Implementing componentWillUnmount in React Hooks

Last updated : October 23, 2022

React Js unmounts components that are not in use. When React unmounts components, it executes componentWillUnmount() in each component if they have one.

Below is how to implement componentWillUnmount() in a class component.

import { Component } from "react";
import { Link } from "react-router-dom";

export default class App extends Component{
  componentWillUnmount() {
    console.log("Unmounting App")
    return <Link to="/toFunctionalComponent">To Functional Component</Link>

I can navigate another page by clicking on the "To Functional Component" link. By doing that, I steer away from the App component. Hence React Js executes componentWillUnmount() in the App component immediately before it unmounts.

componentWillUnmount() equivalent in React Js hooks

Now I land on the FunctionalComponent page. Here is how to implement componentWillUnmount() in React Js hooks.

import { useEffect } from "react"
import { Link } from "react-router-dom"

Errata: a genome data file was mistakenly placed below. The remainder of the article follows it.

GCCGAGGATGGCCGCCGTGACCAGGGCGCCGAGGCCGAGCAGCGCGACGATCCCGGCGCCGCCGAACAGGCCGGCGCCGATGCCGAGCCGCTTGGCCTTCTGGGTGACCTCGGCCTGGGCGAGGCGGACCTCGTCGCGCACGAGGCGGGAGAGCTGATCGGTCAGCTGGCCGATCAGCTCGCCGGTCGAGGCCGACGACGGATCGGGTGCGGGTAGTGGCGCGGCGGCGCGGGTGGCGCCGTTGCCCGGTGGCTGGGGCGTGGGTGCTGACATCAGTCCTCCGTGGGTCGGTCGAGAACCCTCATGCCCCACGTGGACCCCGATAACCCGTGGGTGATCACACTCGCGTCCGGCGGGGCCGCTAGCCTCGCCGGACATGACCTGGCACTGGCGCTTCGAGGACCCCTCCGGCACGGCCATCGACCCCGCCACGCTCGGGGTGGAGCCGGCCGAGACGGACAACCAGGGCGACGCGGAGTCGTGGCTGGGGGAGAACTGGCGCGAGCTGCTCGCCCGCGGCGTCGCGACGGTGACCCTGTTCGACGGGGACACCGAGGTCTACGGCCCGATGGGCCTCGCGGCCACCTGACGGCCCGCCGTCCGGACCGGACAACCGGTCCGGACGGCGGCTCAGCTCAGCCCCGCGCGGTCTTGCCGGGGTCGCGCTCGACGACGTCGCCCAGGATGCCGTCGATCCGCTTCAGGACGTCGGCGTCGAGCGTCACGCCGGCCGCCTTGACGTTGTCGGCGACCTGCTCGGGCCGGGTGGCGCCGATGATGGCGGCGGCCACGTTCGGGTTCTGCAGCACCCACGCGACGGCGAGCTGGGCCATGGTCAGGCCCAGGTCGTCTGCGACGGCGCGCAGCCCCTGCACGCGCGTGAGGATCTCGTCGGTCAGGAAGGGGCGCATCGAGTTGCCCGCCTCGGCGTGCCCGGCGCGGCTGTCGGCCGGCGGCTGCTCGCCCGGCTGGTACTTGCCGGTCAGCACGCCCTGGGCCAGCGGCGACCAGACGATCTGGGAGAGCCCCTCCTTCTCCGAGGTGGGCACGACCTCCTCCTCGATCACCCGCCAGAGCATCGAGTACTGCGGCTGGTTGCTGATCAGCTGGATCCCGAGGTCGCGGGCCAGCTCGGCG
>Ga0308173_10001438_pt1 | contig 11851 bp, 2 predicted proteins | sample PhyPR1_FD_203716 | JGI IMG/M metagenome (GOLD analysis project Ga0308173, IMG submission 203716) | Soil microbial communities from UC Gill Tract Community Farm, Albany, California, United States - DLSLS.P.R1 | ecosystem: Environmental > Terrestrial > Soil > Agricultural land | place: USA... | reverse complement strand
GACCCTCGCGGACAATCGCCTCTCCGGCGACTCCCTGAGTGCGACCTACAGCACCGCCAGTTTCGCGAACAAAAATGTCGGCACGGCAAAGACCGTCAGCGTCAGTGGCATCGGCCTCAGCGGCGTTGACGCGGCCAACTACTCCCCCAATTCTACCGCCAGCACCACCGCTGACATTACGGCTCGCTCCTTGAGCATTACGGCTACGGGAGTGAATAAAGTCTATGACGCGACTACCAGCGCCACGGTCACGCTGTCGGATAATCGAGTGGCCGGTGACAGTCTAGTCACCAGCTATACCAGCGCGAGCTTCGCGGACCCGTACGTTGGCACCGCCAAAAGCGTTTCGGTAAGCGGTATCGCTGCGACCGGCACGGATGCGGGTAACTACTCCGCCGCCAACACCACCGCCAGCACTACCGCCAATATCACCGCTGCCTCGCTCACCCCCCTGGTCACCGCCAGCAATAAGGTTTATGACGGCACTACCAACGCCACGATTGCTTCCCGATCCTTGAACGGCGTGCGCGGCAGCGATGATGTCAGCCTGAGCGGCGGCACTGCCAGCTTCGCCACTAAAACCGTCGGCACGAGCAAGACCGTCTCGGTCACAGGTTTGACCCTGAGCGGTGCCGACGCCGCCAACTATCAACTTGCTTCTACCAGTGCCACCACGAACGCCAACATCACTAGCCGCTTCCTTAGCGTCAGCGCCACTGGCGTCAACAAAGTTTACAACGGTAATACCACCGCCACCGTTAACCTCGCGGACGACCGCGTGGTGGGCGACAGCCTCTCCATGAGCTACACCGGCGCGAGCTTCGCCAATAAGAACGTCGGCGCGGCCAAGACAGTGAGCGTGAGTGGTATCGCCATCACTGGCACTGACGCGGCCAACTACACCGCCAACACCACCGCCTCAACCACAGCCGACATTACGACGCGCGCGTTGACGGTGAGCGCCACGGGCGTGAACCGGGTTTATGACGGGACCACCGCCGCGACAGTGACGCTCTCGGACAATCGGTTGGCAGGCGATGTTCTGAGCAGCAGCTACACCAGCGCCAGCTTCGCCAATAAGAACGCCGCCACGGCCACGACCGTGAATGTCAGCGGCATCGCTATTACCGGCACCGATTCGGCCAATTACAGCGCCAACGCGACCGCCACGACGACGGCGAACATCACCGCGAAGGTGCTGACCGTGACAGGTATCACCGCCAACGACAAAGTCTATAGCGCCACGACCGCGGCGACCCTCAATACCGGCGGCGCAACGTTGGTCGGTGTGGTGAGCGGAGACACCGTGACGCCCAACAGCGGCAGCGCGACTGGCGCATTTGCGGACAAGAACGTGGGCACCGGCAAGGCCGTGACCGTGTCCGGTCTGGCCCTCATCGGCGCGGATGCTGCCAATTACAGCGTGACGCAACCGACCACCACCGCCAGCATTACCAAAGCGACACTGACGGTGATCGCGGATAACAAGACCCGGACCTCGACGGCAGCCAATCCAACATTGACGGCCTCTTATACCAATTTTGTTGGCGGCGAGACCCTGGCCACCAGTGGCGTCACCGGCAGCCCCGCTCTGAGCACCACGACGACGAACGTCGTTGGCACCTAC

export const FunctionalComponent = () =>{

 useEffect(() => {
  return(() => {
    console.log("Unmounting FunctionalComponent")

  <Link to="/">To Home</Link>

I use a regular useEffect() hook with an empty dependency array. Then I use a return statement and pass a function to the return statement as the argument. React Js executes the contents of that return statement when the component unmounts. Therefore, clicking the "To Home" link will unmount the FunctionalComponent, which would result in executing the console.log("Unmounting FunctionalComponent").

What is the purpose of componentWillUnmount()?

My components may start services like timers, subscribe to services, or make network requests upon mounting. Those services are not necessary after the component unmounts. Leaving them as they are may cause slowness and poor performance in the application. Therefore, I can use the componentWillUnmount() lifecycle method or the hook equivalent to free those services when the component unmounts.

By: Lance
Lance is a software engineer with over 15 years of experience in full-stack software development.

Comments are disabled

No Comments